and joined Douglas as a volunteer. De Cobham was reputed the best knight of his day in England, and his position was almost impregnable from attack in front. Great stones were rolled down the slopes, making havoc in the Scottish ranks, and the English archers kept up a hot fire. It seemed to King Robert that Douglas had undertaken something beyond his strength; so he sent forward the Highlanders and Islesmen to his support. These active fellows scaled the crags on either side of the pass, meaning to take de Cobham on the flanks. But on arriving at the top, they found themselves face to face with the main body under Richmond. Without a moment's hesitation the Highlanders formed for the attack, and charged the English so impetuously that these broke and fled. It was a wonderful performance, and one not easily to be understood by those who know of what stuff English soldiers are made. Sir Thomas Gray describes his countrymen as behaving before the Scots like hares before greyhounds.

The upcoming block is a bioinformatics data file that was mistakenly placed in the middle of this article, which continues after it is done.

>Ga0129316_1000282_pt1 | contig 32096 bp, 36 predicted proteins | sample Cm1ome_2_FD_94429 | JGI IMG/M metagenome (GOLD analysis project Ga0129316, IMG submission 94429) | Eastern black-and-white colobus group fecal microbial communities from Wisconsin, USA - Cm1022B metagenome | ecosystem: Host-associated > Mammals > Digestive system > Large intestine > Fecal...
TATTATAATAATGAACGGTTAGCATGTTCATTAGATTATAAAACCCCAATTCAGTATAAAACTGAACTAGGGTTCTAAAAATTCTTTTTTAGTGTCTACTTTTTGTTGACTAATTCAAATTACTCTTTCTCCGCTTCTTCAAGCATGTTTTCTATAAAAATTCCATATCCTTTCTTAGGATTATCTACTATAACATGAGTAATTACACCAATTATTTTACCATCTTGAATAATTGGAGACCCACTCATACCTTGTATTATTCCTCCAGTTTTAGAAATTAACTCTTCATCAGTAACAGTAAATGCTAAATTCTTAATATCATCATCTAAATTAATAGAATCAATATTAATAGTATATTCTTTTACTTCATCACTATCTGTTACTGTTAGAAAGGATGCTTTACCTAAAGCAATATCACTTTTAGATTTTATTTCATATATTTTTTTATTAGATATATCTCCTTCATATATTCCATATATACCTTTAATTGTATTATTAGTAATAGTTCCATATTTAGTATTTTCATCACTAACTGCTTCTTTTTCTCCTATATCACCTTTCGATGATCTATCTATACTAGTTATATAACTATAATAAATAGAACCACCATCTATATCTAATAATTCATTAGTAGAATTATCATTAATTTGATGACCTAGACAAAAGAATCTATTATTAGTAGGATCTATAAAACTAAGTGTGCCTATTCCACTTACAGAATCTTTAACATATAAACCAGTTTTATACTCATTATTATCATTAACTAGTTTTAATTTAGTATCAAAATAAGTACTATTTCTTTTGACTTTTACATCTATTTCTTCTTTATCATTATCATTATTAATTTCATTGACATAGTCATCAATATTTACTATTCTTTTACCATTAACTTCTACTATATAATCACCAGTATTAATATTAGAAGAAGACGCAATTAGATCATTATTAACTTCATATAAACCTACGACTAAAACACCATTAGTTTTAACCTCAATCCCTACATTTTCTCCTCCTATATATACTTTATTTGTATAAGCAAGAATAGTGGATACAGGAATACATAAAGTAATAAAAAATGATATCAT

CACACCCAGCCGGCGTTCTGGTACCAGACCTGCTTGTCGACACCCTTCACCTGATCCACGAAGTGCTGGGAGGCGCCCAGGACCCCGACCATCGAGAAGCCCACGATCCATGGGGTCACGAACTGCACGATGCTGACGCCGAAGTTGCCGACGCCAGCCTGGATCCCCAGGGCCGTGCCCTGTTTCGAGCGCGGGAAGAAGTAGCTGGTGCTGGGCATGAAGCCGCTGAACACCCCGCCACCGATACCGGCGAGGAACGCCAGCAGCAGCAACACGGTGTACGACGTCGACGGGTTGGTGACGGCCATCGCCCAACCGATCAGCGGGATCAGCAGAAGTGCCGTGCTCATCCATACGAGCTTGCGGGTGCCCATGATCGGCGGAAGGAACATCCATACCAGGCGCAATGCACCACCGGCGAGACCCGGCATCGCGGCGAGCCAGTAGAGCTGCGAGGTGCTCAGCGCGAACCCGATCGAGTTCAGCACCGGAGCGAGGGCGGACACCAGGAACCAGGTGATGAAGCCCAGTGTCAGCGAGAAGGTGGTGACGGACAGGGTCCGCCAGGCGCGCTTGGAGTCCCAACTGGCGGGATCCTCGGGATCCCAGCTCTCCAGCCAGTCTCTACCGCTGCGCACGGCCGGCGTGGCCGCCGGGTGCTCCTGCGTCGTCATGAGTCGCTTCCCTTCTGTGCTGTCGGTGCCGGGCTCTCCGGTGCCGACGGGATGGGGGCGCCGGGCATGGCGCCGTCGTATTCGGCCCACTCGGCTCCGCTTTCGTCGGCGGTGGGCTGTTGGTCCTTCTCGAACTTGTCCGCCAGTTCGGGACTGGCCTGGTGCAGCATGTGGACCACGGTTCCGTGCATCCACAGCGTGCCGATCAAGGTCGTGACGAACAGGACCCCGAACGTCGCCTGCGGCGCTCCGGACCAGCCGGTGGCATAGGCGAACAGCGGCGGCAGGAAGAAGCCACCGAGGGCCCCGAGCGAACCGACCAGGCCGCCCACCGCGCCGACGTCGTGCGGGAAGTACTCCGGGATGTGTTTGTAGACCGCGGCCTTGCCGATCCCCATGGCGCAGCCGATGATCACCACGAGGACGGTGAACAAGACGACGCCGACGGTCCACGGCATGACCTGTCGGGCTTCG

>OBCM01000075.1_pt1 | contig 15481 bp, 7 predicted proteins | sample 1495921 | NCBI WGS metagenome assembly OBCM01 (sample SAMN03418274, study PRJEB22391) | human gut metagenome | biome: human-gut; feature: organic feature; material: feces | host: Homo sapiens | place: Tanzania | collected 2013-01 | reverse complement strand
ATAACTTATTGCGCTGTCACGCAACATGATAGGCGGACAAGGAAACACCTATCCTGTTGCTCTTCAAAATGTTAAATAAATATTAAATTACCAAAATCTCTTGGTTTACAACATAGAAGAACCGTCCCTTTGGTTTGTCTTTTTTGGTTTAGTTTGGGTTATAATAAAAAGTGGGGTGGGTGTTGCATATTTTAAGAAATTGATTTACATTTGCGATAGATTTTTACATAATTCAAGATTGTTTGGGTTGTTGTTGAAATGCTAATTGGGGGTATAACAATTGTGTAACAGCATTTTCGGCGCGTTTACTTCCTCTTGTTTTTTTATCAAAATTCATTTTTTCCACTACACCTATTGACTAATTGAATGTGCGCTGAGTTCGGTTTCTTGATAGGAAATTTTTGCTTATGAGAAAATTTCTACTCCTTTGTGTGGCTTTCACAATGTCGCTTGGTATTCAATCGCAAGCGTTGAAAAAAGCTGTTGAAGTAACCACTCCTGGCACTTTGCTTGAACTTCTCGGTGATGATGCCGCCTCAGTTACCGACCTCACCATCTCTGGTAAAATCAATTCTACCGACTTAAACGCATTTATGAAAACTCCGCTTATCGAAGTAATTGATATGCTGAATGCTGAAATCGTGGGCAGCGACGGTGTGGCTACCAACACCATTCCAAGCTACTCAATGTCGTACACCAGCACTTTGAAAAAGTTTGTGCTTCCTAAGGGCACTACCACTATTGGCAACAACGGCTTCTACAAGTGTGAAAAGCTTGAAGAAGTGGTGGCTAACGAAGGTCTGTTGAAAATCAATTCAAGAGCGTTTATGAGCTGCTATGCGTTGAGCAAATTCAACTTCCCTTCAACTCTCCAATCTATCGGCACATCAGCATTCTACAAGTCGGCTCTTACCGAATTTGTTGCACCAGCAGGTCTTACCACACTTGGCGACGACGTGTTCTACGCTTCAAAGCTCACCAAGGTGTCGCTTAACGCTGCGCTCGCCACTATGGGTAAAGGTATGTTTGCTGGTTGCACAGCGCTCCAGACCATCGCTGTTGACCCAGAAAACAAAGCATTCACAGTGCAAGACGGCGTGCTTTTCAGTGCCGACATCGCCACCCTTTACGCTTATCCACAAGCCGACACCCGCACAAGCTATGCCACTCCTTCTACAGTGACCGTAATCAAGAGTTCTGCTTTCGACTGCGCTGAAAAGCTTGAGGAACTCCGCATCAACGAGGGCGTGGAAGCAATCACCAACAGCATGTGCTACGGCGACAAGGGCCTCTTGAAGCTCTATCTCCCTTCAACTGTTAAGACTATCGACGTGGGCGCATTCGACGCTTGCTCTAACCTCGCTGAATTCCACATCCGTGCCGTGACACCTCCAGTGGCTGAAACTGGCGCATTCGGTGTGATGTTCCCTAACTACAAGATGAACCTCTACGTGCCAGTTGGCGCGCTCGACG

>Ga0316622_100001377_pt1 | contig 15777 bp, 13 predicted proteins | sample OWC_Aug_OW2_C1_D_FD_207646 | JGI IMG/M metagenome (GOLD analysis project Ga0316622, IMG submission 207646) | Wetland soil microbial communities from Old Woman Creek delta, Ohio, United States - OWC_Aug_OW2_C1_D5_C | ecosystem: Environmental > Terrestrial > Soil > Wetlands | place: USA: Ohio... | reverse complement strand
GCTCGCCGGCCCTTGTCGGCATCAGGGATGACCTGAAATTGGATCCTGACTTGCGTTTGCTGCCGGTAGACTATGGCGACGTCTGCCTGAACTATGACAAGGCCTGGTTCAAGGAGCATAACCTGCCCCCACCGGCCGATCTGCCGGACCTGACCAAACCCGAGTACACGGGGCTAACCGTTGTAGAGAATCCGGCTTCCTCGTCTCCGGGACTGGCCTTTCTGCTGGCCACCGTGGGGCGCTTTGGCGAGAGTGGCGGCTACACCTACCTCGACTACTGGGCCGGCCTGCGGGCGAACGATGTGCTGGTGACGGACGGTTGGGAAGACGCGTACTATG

Richmond was taken prisoner, and with him Henri de Sully, Grand Butler of France, and other French knights of renown. King Edward escaped to York, but all his baggage fell into the hands of the victors. Walter the Steward pursued him as far as the gates of York, and waited there till the evening, to see if any would come out and do battle with him; but he waited in vain; none would take up his challenge.
When Richmond was brought before him, the
- Com du leuer deuant leuereres.—Scalacronica, 150.